• For all the travel expenses required not covered in the booking fees, we make sure the communication of these extra fees is planned in advance. Checked baggage fees, currency exchange fees, seat upgrade fees, departure taxes, taxi’s or shuttle fees and tipping are confusing extra expenses the inexperienced traveller may not be expecting.
  • For conversations on how much discretionary money to have, we walk through a day at the destination and what they may want to do or spend money on. Help them understand the costs and create a budget for what they expect to be spending (meals, souvenirs, excursions) after the heavy expenses of flight and travel costs.
  • Help them understand the travel restrictions and rules, considering your parents may have last traveled pre-9/11, they may be unfamiliar with the carry-on baggage rules, allowable liquids sizes and other current prohibited practices like dad unknowingly taking his jackknife he always carries on his hip through airport security.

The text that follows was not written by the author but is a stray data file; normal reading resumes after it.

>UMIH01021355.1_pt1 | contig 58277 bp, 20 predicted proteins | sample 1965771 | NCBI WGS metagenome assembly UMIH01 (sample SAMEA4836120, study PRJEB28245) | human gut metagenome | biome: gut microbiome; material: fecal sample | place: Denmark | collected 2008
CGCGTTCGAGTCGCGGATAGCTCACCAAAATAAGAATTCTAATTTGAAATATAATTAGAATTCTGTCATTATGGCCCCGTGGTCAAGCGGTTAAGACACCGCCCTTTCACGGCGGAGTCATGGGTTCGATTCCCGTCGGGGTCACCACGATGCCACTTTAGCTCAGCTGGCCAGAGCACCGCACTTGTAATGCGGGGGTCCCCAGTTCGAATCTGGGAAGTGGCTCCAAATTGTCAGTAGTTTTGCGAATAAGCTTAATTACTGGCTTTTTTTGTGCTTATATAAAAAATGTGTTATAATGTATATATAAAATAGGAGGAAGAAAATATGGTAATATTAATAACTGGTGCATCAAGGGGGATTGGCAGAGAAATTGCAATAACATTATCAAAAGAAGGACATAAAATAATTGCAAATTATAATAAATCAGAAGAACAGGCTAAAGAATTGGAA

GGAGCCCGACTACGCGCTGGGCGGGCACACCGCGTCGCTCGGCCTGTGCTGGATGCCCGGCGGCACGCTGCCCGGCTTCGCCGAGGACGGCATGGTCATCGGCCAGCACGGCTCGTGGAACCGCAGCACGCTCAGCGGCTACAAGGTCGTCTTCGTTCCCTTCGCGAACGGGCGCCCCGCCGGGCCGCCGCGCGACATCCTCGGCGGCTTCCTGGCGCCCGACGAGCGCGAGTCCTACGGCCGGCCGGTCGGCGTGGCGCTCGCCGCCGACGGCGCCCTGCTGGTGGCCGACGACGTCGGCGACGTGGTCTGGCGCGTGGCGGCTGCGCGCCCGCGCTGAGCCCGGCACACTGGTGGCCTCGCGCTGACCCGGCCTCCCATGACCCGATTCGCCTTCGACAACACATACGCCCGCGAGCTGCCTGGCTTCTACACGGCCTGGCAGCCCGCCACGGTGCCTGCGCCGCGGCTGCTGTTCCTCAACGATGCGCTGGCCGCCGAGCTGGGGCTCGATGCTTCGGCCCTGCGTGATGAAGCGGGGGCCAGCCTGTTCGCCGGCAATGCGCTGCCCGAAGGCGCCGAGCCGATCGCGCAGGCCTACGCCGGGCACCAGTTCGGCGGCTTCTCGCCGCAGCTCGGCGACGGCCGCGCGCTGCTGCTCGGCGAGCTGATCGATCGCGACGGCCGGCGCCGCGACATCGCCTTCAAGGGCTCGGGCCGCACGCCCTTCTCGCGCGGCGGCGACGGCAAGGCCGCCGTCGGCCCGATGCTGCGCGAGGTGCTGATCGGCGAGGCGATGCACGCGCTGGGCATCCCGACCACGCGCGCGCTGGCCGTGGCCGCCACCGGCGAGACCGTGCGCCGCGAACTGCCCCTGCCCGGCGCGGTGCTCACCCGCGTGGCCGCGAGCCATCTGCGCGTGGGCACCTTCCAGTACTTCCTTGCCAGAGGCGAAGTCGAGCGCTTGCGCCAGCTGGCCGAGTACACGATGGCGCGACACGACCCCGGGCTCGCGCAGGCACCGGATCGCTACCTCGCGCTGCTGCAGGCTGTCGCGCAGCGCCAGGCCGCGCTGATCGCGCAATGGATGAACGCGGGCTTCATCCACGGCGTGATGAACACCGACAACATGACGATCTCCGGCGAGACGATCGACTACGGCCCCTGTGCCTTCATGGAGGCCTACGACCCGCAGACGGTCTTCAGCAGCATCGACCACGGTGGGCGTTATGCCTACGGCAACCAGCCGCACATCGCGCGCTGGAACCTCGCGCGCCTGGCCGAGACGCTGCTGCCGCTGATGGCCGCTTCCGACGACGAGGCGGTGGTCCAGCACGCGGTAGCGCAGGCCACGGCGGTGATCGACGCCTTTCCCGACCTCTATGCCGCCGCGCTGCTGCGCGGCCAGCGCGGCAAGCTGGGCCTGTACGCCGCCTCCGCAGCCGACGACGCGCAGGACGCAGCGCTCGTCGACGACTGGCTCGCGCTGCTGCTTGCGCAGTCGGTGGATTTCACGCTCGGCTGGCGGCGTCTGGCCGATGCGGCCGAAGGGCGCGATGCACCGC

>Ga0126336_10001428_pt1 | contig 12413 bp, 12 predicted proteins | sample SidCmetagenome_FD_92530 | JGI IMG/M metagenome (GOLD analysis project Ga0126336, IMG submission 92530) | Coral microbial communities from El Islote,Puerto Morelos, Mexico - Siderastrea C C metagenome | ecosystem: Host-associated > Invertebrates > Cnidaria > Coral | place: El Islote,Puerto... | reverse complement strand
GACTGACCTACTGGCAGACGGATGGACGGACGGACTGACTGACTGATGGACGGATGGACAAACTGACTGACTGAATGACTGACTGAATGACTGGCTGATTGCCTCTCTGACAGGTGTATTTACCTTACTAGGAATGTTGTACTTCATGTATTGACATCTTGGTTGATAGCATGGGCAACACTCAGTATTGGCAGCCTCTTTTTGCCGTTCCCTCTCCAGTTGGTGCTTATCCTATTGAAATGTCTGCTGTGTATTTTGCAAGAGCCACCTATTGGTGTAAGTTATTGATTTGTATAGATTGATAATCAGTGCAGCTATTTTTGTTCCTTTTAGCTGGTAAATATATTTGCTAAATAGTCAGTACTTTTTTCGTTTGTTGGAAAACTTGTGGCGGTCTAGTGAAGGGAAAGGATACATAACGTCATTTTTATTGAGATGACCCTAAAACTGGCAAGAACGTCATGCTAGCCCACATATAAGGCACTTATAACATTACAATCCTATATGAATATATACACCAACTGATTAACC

To open the travel opportunities and explore new destinations with older parents doesn’t have to be viewed as an insurmountable obstacle. Like the care and planning that goes into the gear and effort to travel with your children, our parents are easier in that regard to travel with. And understanding their travel obstacles and frustrations can give us great fore-planning insight for our future selves. Sharing new sights, experiences and destinations can have its reward in being part of a shared travel journey with our parents.

Have you traveled with older parents and had additional tips to share? We’d love to hear. Drop a comment below and connect with the GoGirlfriend community on Facebook and Twitter.